By Tom Ballard, Chief Alliance Officer, PYA
“We’re bringing people what they want but also shaking it up a bit,” says Elizabeth Harm, the new Executive Director of the Energy, Technology and Environmental Business Association (ETEBA).
She’s referring to the upcoming “Business Opportunities and Technical Conference” (BOTC) that begins its three-day run on October 4. It will be the organization’s 23rd annual conference but its first since Harm assumed the role of Executive Director in March. She’s a South Carolina native who spent the past seven years in various roles at Savannah River National Laboratory.
Originally formed in 1989 as the Oak Ridge Waste Management Association, ETEBA today is a national non-profit trade association representing approximately 170 small, large and mid-sized companies and affiliate members that provide environmental, technology, energy, engineering, construction and related services to government and commercial clients.
“The audience for these events is those wanting to learn about opportunities,” Harm explains, noting those opportunities are with government agencies and prime contractors in the energy, environmental and defense markets. Between 500 and 600 people from 30 states are expected to attend the conference at the Knoxville Convention Center.
Leading up to this year’s BOTC, Harm said ETEBA hosted regional forums in New Mexico and at Savannah River that drew about 200 people each.
“There’s a local spin on the agenda,” Harm says, citing a panel session titled “East Tennessee Opportunities” that kicks-off the final day. It will feature speakers from TVA’s Watts Bar Nuclear Plant and Clinch River Project, Kairos Power, TrisoX, and Oak Ridge National Laboratory. Other local executives on the program include: (1) Ken Rueter, President of UCOR, the Oak Ridge cleanup contractor; (2) Teresa Robbins, Manager, National Nuclear Security Administration (NNSA) Production Office; and (3) Laura Wilkerson, Acting Manager, Oak Ridge Office of Environmental Management.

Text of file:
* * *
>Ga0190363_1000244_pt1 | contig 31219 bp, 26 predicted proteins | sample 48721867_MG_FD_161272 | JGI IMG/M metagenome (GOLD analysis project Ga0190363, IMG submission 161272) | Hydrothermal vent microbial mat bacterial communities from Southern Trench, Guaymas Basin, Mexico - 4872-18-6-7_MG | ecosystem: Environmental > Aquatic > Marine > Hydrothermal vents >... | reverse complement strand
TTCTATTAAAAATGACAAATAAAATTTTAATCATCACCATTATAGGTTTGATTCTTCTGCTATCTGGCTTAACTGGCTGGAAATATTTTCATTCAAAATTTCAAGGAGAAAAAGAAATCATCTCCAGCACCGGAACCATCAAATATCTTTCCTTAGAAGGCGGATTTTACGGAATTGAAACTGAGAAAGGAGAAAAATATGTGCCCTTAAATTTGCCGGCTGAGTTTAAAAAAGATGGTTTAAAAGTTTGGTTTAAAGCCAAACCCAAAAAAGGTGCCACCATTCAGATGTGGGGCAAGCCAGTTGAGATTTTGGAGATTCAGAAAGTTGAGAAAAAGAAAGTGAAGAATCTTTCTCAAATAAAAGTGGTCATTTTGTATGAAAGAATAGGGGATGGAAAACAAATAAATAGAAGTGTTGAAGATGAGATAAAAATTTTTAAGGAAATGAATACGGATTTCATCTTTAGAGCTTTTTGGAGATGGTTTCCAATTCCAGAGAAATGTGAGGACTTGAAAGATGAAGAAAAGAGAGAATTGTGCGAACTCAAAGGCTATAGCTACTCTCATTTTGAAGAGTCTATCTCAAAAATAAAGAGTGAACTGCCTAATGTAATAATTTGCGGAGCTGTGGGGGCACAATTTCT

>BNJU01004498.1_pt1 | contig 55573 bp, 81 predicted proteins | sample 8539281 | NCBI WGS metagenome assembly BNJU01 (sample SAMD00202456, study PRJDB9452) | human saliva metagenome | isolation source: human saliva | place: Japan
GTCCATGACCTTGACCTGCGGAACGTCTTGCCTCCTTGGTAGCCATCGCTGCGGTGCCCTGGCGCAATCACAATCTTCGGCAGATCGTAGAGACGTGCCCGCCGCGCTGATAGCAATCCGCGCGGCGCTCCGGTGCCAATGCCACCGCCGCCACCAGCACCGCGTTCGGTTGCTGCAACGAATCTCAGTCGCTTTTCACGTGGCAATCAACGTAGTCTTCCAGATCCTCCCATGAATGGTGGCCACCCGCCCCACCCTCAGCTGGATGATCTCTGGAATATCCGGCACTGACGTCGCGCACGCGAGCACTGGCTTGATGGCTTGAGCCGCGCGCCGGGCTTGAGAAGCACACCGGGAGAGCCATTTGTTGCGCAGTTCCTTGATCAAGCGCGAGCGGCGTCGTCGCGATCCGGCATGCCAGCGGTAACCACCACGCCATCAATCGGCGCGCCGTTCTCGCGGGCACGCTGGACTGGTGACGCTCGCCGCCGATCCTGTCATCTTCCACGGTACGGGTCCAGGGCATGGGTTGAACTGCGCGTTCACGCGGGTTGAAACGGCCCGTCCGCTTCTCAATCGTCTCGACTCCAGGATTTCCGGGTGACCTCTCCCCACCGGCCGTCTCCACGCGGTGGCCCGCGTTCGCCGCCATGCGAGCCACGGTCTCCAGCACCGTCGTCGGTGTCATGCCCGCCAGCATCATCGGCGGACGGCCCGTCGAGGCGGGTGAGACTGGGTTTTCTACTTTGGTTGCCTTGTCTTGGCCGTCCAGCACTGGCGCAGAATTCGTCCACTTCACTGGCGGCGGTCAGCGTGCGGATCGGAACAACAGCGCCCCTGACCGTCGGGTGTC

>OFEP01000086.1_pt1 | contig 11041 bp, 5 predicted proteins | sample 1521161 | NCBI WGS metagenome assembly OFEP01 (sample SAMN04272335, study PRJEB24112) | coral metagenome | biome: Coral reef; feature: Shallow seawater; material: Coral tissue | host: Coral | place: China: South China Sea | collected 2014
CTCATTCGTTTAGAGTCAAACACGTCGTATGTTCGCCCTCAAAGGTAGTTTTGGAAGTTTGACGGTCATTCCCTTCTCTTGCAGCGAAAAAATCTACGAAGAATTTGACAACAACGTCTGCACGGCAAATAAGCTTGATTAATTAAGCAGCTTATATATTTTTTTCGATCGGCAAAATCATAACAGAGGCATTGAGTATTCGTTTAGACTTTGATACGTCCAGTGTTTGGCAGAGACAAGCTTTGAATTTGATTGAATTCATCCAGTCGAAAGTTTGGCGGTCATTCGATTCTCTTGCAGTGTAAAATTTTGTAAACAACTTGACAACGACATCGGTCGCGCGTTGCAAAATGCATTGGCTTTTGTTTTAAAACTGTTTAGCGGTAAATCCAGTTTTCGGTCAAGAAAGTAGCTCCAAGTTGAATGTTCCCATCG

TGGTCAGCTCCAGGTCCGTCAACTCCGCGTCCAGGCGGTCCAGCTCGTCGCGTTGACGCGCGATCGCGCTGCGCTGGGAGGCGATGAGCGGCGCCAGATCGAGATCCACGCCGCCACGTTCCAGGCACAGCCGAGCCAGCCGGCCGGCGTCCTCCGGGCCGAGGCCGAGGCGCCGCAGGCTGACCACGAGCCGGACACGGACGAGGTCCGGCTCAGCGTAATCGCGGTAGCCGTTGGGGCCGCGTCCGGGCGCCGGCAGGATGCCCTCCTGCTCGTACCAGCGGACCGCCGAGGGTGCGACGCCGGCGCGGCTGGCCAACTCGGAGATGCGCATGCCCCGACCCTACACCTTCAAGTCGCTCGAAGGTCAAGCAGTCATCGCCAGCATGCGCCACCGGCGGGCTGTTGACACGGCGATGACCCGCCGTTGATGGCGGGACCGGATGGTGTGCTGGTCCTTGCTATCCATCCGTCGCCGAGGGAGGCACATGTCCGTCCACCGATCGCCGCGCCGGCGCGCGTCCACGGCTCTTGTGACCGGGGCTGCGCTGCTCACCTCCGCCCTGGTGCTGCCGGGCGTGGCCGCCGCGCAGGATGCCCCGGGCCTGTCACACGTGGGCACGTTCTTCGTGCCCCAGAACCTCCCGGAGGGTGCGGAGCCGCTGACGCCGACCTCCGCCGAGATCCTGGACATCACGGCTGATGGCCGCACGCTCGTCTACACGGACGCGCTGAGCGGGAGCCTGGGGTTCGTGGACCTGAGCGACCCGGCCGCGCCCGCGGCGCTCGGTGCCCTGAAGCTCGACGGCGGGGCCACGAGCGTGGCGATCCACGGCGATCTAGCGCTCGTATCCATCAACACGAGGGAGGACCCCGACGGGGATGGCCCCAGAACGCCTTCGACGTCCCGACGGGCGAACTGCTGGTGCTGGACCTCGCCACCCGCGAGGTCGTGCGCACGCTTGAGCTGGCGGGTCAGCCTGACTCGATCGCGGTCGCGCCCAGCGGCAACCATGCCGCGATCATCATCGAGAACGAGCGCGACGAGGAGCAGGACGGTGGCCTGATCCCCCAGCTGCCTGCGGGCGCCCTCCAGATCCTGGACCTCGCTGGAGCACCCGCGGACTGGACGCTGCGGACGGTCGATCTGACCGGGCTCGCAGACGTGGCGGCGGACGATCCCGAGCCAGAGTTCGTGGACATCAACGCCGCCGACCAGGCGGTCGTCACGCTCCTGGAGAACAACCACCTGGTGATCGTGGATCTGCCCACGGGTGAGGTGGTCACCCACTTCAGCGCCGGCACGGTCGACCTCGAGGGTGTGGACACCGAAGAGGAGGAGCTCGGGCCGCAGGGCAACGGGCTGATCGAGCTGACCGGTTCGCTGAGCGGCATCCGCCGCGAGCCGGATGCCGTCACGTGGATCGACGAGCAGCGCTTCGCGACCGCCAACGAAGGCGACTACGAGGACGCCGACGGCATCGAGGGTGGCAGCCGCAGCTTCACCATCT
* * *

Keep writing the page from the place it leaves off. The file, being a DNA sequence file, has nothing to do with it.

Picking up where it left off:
“We will be highlighting the region,” she adds, and credits her “great board” for its involvement in helping shape the agenda.
“We have an exciting addition this year,” she added. “The Environmental Management (EM) program in the U.S. Department of Energy (DOE) asked to be a part of the 2022 BOTC.” The activities include a matchmaking session on October 6 as well as two “opportunity” sessions that afternoon. The matchmaking session is part of the overall conference, so individuals have to register for the full BOTC event if they want to participate.
The first day (October 4) involves ETEBA’s annual scholarship golf tournament and an opening reception. The next two days are devoted to a series of sessions starting on October 5 with a keynote address and two additional presentations early that morning. First up is Kelly Cummins, Acting Director and Principal Deputy Director, Clean Energy Programs, DOE, whose topic is “Business Opportunity in Clean Energy Programs.” She’ll be followed by Cortney Piper, Executive Director of the Tennessee Advanced Energy Business Council who will speak about “Clean Energy Opportunities: Creating the Future of Business.”
The balance of October 5 will be devoted to four consecutive panels focused on these topics: (1) “Cleanup Opportunities Across the Nation”; (2) “Business Opportunities in Defense of Our Nation”; (3) “NNSA Major Infrastructure Opportunities”; and (4) “Workforce Initiatives – Recruiting and Retaining a Quality Workforce.” Day 2 ends with a networking social followed by a reception.
The third and final day is billed as “SmALL Business Thursday” and will be kicked-off by Dae Chung, Associate Deputy Assistant Secretary in DOE’s Environmental Management Office of Corporate Services. In addition to the DOE EM matchmaking sessions that morning, there are also four panels: (1) “Doing Business in Canada”; (2) “Hot Topics: Challenges Facing the Industry”; and (3) two consecutive panels focused on “Prime and Sub-Contracting Opportunities” – one for the eastern half of the country followed by one for the western region.